1. The Hippocratic Oath is a poor argument to hide behind. By not assisting us, medical professional in fact condemn us to a life of suffering, which is more harmful than living with an impairment.
  2. There is a major difference between BIID and anorexia (BDD) - People with BDD think their body is deformed, whereas people with BIID know their body is 'normal'. To say BIID is the same as BDD would be to say that GID is the same as BDD, and to refuse surgery as an option for GID on that basis.
  3. Where does Caplan take the "fact" that post impairment satisfaction is not permanent? All evidence shows the contrary. Is Caplan asserting facts (if so, where are his studies), or is he merely expression an opinion (if so, can this opinion really be taken into account when discussing facts?)
  4. What about the very real and significant costs to society incurred by having people with BIID unable to function in the workplace or in society, due to the pain, anguish and suffering caused by untreated (and untreatable without surgery) BIID?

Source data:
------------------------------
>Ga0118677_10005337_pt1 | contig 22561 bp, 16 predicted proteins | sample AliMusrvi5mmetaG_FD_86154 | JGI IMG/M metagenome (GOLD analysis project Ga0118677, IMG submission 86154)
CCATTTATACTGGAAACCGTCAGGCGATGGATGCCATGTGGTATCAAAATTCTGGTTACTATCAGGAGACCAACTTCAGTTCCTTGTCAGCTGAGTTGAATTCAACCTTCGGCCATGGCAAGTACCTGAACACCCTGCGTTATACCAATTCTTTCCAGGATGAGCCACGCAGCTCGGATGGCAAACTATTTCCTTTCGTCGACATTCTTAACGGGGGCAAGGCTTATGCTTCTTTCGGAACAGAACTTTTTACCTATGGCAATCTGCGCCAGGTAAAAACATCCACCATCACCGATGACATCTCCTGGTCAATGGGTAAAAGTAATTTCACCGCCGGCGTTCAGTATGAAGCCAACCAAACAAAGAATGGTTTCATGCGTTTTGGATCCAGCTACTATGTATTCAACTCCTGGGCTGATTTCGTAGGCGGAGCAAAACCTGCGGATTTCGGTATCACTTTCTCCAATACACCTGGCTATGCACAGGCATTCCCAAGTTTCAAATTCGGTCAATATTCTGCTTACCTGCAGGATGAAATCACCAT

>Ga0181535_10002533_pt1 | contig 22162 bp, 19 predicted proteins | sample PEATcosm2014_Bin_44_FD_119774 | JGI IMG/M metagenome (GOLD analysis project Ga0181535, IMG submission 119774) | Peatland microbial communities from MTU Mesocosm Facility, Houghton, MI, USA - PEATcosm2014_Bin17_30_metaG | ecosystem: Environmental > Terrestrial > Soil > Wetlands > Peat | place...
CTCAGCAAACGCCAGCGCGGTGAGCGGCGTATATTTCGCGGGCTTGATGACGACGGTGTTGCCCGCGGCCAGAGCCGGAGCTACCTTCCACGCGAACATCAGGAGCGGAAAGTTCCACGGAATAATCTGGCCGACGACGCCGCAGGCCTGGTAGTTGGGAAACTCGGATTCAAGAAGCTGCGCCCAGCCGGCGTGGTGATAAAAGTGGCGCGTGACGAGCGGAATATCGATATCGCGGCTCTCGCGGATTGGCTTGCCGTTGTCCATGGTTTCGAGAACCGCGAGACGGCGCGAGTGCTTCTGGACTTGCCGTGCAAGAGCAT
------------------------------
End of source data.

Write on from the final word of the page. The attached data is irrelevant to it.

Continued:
It is worth noting that Dr. Caplan is recognised by the disability rights community in the United States as being "disability phobic". He is also involved in the debate about physician assisted suicide, firmly on the side of helping people with disabilities die. We are suspicious of anyone stating that surgery is not ethical when their public views is recognised as being significantly biased against disabilities.

Traditional psychotherapy and medication, such as antidepressants, have so far had little effect on the desire for amputation. For instance, neither technique had much influence on BIID symptoms in the subjects in First’s study who had tried it.
Indeed, talk therapies, Cognitive-Behavioural Therapy and medications don't make a dent in BIID feelings.